Not just another revival of a venerable old staging but its 25th showing in the 50th year of director John Copley's work at the Royal Opera House. Julia Trevelyan Oman's grandly designed Bohème is what used to pass for social realism at the opera.
It is, in every sense, a blast from the past: 1974, to be precise, and so well made that no one is thinking of retirement just yet. And with Semyon Bychkov in the pit radiating animation and nursing the particular tempo-rubato aspects of Puccini's score, it feels as spontaneous as it is heartening. And Italianate, too. Casting brings house debuts and old hands.
Of May's cast, Nuccia Focile's Musetta slips cosily into the broad style of the production; Fabio Capitanucci's Marcello is the genuine article, a mellifluous Italian baritone; and, as Rudolfo, Joseph Calleja is one of the big stars of the moment. You know it's special, you know you are in the presence of a little bit of operatic history.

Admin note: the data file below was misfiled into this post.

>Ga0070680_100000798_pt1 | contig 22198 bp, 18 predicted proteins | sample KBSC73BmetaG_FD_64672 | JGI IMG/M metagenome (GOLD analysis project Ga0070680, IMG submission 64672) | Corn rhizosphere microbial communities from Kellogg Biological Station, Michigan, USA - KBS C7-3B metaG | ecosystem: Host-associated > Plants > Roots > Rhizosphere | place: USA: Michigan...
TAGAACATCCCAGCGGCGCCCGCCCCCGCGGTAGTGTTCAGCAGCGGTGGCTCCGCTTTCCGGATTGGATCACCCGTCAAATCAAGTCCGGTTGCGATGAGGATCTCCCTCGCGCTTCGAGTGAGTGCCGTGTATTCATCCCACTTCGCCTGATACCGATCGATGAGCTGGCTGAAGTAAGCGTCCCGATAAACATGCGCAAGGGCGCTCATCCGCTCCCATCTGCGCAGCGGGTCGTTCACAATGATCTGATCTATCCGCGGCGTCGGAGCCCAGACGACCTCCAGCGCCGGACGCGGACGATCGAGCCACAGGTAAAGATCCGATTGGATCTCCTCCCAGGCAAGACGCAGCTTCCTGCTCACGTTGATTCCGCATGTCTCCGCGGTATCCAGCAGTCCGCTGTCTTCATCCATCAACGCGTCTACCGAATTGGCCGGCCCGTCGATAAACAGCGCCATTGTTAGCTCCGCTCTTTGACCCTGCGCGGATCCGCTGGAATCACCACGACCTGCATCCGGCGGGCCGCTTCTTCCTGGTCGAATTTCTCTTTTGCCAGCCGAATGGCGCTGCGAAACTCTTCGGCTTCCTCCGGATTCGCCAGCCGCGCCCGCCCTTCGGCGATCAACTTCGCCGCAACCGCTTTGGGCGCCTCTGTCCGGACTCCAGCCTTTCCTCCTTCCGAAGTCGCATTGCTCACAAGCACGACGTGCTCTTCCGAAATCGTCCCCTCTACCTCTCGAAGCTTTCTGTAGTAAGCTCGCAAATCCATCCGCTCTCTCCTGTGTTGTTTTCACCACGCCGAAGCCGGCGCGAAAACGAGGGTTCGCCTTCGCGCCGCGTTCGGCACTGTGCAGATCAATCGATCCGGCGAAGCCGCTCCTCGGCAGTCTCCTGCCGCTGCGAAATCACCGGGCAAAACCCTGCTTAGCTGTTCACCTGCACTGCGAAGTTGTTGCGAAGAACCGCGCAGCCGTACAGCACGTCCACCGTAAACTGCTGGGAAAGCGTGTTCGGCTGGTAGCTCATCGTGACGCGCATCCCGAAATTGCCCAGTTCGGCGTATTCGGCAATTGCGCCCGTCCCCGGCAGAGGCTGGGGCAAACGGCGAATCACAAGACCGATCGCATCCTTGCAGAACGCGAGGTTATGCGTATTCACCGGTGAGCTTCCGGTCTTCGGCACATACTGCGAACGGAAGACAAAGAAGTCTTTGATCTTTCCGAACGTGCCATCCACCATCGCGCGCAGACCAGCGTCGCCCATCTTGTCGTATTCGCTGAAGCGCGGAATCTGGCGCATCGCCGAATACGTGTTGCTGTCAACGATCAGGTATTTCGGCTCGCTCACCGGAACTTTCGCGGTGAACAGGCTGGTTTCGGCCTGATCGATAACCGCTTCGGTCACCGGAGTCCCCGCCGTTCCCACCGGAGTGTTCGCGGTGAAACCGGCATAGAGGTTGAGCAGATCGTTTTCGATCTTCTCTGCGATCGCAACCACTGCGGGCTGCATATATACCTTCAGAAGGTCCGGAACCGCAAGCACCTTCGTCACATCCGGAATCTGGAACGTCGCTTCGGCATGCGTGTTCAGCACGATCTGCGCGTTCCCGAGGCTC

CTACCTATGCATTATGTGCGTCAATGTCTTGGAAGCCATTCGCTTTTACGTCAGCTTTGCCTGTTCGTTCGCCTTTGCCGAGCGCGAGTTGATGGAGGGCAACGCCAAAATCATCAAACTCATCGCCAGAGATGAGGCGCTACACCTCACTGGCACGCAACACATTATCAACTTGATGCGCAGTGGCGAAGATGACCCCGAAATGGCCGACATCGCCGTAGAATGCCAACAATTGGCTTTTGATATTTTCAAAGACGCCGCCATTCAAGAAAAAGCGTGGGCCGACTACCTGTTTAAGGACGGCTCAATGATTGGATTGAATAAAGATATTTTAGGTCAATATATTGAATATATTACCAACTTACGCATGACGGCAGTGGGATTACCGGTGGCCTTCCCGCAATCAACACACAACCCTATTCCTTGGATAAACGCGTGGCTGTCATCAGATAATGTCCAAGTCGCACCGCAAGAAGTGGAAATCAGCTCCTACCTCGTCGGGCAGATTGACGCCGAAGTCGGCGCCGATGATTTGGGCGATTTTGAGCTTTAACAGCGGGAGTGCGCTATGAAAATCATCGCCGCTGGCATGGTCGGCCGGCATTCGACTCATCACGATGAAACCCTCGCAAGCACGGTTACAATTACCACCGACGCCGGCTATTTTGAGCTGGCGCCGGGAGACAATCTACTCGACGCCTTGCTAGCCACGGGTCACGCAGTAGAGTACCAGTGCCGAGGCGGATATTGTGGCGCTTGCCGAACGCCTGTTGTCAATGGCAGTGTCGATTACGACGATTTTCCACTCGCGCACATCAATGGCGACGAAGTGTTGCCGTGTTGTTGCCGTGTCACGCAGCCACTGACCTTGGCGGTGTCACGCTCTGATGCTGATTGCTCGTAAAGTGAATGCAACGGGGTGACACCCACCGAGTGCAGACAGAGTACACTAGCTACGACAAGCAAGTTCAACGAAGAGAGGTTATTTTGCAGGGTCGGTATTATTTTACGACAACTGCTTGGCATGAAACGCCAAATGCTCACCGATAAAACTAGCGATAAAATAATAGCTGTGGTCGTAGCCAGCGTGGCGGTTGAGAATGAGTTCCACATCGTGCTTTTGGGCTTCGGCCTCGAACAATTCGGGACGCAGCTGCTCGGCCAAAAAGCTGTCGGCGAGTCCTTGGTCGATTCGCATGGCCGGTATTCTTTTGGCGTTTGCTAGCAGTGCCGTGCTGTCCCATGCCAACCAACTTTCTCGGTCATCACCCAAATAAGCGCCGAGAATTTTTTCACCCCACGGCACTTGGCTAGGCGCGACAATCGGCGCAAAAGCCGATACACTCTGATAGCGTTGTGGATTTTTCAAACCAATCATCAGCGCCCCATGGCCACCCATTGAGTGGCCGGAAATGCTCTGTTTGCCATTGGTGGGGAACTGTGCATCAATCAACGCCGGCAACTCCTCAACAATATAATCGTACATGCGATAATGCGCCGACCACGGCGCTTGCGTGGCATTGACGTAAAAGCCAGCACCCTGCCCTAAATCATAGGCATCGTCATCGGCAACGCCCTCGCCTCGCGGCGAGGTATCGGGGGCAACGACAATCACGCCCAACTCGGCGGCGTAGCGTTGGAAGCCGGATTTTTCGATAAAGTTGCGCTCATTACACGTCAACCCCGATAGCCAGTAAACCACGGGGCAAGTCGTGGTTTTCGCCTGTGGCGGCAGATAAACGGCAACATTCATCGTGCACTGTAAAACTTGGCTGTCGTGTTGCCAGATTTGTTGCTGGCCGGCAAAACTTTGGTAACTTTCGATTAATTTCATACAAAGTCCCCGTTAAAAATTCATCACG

(020 7304 4000; www.roh.org.uk) to 12 Mar 2013
Register for free to continue reading
Registration is a free and easy way to support our truly independent journalism
By registering, you will also enjoy limited access to Premium articles, exclusive newsletters, commenting, and virtual events with our leading journalists
Already have an account? sign in
Join our new commenting forum
Join thought-provoking conversations, follow other Independent readers and see their replies